Through Dance and Music: Immigrant Stories at John Jay

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Through Dance and Music: Immigrant Stories at John Jay

A depiction of Mizusu Hara [bottom] separating from her

A depiction of Mizusu Hara [bottom] separating from her "mother" [Morgan Hurst] and "father" [Sean Hatch] to come to America. -Elyse Mertz

A depiction of Mizusu Hara [bottom] separating from her "mother" [Morgan Hurst] and "father" [Sean Hatch] to come to America. -Elyse Mertz

A depiction of Mizusu Hara [bottom] separating from her "mother" [Morgan Hurst] and "father" [Sean Hatch] to come to America. -Elyse Mertz

Damba Yansane, Writer

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Attendees had gathered in John Jay’s Gerald Lynch Theater for the premiere of Immigration Stories, a series of theatrical dance pieces presenting 11 true narratives of immigrating to the United States. 

Each piece began with the theater blacked out, and a quote from each interviewee was presented on an overhead screen. The recording of the interview played right as the lights lit the stage and revealed the dancers. The dances themselves were a blend of different techniques, some movements a literal representation of the words being said, some not. 

– Elyse Mertz

“It’s not ballet, it’s not Hip-Hop,” Emily Petry, a fellow dancer said. “Her [Meade’s] choreography expands itself and it shows how diverse the world is.” 

The idea for Immigration Stories came from a moment of realization for Meade, who describes the process her husband [Jérémy Galuret, a French immigrant] underwent to gain citizenship as frustrating. She recounted waiting for “hours on the phone” with U.S. Citizenship and Immigration Services (USCIS). The procedure had taken long enough that Galuret had been fired from his job, due to his pending status at the time.

“Even when you’ve done everything right you’re still punished,” Meade said, referring to the fact that though Galuret provided all necessary documentation in a timely manner, USCIS still took too long. 

“This isn’t a singular experience,” Meade said, an indication of what she’s learned not only from her husband’s experience but from the dancers in her collective as well.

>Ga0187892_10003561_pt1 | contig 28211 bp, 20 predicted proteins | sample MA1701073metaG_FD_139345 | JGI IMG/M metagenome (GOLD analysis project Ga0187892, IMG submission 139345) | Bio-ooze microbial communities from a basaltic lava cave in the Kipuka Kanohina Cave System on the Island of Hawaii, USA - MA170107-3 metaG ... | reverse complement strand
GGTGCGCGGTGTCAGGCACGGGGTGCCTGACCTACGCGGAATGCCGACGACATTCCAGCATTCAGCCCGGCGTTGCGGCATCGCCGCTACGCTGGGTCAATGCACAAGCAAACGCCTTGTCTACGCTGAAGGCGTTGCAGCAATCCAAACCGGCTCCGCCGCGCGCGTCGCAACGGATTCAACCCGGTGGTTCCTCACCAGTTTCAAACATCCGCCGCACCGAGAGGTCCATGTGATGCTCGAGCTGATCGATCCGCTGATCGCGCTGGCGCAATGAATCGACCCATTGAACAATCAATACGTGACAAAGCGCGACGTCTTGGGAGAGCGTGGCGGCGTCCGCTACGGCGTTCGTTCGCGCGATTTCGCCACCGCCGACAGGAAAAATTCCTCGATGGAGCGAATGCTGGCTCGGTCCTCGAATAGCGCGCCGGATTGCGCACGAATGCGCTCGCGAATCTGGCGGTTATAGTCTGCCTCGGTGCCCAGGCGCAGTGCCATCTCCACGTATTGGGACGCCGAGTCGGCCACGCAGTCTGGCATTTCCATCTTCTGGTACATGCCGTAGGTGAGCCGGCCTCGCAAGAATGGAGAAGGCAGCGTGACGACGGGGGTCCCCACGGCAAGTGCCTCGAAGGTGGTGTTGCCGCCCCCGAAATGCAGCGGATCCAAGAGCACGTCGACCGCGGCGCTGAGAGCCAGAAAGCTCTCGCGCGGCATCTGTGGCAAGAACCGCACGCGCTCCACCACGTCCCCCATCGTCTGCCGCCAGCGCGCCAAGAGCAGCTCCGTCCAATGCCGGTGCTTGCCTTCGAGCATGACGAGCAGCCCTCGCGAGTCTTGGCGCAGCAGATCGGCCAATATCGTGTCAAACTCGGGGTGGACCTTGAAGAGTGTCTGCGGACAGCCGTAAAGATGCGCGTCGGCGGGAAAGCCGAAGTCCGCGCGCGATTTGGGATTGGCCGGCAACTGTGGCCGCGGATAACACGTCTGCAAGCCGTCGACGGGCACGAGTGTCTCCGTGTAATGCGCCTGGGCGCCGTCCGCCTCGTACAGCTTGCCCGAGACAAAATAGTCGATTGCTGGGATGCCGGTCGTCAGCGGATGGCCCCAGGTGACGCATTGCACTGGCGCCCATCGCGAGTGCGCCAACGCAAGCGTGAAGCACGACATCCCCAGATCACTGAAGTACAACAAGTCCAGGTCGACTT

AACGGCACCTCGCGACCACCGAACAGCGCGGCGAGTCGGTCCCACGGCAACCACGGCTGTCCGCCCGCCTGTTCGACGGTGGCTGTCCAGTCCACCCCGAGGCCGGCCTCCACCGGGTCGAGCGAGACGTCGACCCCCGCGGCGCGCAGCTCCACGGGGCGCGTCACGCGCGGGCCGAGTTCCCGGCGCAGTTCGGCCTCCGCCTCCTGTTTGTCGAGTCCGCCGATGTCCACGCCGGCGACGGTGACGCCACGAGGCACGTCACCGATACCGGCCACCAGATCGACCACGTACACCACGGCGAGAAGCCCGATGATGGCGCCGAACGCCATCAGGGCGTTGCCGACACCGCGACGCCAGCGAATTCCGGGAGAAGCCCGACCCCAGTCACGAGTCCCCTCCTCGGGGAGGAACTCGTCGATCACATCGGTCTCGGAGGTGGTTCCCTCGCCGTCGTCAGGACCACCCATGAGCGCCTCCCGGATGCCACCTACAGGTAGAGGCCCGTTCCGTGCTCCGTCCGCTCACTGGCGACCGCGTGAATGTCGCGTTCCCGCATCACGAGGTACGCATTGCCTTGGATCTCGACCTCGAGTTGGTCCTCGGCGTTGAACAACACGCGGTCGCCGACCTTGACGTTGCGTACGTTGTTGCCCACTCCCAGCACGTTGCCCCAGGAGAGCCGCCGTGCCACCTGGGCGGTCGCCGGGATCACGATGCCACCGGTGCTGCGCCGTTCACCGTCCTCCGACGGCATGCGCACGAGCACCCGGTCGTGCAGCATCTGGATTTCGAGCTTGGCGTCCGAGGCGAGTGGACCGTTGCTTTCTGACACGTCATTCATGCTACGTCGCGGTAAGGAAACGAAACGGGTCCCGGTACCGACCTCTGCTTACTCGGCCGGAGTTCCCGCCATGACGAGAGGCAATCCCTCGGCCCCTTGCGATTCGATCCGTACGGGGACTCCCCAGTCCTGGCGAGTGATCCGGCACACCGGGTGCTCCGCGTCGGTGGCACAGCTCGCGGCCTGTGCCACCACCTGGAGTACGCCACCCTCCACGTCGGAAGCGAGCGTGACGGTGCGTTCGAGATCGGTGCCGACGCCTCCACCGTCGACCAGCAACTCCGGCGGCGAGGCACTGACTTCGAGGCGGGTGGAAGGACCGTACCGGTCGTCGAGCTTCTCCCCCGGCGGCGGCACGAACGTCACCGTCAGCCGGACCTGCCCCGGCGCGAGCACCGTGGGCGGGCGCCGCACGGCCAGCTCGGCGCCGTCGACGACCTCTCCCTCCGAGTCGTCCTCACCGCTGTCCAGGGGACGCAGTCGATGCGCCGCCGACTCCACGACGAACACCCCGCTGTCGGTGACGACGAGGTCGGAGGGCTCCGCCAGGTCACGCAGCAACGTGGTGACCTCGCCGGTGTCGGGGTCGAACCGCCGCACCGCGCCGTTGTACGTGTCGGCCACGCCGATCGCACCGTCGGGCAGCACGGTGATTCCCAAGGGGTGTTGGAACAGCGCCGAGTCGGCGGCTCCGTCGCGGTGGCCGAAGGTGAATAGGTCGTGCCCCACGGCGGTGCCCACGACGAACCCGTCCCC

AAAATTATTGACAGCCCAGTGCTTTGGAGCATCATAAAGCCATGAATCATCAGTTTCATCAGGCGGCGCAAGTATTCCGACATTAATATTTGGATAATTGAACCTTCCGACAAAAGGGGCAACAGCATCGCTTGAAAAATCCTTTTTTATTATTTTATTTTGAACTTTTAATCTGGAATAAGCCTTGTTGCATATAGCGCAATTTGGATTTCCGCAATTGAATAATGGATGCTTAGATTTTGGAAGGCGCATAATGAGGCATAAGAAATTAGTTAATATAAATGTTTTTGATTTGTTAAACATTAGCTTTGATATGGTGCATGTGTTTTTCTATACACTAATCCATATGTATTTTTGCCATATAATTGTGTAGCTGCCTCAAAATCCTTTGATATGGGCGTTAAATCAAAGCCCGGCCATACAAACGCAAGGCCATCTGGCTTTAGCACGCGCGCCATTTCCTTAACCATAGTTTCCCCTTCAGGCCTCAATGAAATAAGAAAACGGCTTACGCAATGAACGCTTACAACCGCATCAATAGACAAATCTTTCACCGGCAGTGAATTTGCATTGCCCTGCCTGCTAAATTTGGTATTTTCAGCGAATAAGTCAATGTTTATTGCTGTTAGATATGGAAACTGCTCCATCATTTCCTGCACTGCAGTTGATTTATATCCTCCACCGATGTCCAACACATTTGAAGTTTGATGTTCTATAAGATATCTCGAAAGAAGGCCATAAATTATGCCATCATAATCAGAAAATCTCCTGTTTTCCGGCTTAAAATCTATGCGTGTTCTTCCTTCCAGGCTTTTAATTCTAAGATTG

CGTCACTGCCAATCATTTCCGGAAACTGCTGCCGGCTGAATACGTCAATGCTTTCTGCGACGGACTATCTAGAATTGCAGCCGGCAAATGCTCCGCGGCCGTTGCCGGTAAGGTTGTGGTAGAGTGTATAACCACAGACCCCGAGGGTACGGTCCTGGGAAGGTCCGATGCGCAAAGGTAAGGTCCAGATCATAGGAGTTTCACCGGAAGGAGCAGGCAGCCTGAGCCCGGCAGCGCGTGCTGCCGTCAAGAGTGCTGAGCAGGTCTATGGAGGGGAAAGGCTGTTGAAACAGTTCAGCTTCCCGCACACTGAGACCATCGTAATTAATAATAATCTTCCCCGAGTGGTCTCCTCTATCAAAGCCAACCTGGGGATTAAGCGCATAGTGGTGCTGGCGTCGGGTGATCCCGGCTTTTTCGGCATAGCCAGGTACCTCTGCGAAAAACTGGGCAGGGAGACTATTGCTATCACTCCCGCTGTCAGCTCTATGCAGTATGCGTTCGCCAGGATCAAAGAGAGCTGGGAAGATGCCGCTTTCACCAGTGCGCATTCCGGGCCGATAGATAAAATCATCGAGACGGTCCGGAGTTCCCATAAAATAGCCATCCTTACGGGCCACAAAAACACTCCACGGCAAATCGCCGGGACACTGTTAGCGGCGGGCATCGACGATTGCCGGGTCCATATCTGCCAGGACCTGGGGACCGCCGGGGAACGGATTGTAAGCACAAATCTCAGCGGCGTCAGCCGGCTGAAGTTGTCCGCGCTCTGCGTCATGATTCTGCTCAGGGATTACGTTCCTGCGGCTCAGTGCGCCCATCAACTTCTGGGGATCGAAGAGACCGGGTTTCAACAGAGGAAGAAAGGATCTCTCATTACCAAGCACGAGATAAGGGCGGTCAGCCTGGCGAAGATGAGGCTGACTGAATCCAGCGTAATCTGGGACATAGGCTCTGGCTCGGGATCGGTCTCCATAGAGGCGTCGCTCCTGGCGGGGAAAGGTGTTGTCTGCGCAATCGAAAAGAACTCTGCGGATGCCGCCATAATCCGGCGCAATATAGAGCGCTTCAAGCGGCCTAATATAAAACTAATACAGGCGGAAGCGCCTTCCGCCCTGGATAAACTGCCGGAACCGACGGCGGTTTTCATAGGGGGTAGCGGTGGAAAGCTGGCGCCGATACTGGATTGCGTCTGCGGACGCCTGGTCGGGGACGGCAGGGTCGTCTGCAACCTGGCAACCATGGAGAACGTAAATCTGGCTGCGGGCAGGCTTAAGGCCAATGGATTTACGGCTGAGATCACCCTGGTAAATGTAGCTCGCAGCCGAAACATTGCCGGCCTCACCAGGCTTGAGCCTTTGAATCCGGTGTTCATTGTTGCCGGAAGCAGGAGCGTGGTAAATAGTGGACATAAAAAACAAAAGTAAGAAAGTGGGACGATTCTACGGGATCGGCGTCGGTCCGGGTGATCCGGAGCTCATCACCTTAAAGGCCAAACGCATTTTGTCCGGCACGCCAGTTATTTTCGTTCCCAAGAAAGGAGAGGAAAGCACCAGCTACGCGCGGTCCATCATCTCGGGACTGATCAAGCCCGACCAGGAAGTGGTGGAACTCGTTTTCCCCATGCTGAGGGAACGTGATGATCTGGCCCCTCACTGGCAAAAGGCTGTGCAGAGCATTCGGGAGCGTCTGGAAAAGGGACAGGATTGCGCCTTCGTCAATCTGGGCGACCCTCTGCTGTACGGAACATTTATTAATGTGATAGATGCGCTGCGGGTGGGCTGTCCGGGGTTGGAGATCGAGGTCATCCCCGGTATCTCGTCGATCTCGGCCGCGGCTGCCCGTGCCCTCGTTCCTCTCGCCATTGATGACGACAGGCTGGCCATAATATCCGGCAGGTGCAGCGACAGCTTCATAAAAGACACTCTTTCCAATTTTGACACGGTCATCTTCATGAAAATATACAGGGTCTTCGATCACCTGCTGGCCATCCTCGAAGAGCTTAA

This team of dancers, some immigrants themselves who performed their own stories, have been with the Mari Meade Dance Collective for years. Most of them live with each other and she explained that the relationship that she’s built with them had a direct influence on how she crafted each routine.

“I know them, I push them to open up, and I try to utilize their individual strengths,” Meade said. 

Though she created each piece, she emphasized the project as a collaboration of personalities, discussing body movement with each dancer and choosing the best way to physically depict each story. The aim of the collective is to create “deeper, more poignant work” so people do more than watch the performances, but engage with them too.

“Her goal is to get a tactile response from the audience. Whether it’s laughing or crying or leaning over or hiding,” Roza Savelyeva, another MMDC dancer, said. 

Meade’s husband’s narrative elicited laughter.

“Corsican people, they are very tough,” Galuret’s voice rang throughout the theatre.

Three dancers – depicting Galuret, his mother, and father – stood close in line on stage. The spotlight was on them. They squared their shoulders, jutted their chin, clenched their hands into fists, and planted their feet shoulder-width apart.

“Fun,” Galuret said. The dancer’s posture relaxed, they smiled. The audience chuckled.

“Tough… almost rough,” Galuret reiterated. The dancer’s posture straightened to their previous position, they jerked their chins up in synchronization to the crowd, to feign a threat. The audience laughed.

The performance ended with the two dancers on stage. A representation of Galuret and Meade at the end of their interview.

Each piece, Meade explained, was catered to the feeling evoked from each story being told. To establish a sense of intimacy between the dancers, narratives, and the audience. She hopes to expand this project and reach more immigrants willing to share their stories.

“There’s more to empathize with than what you see,” Meade said.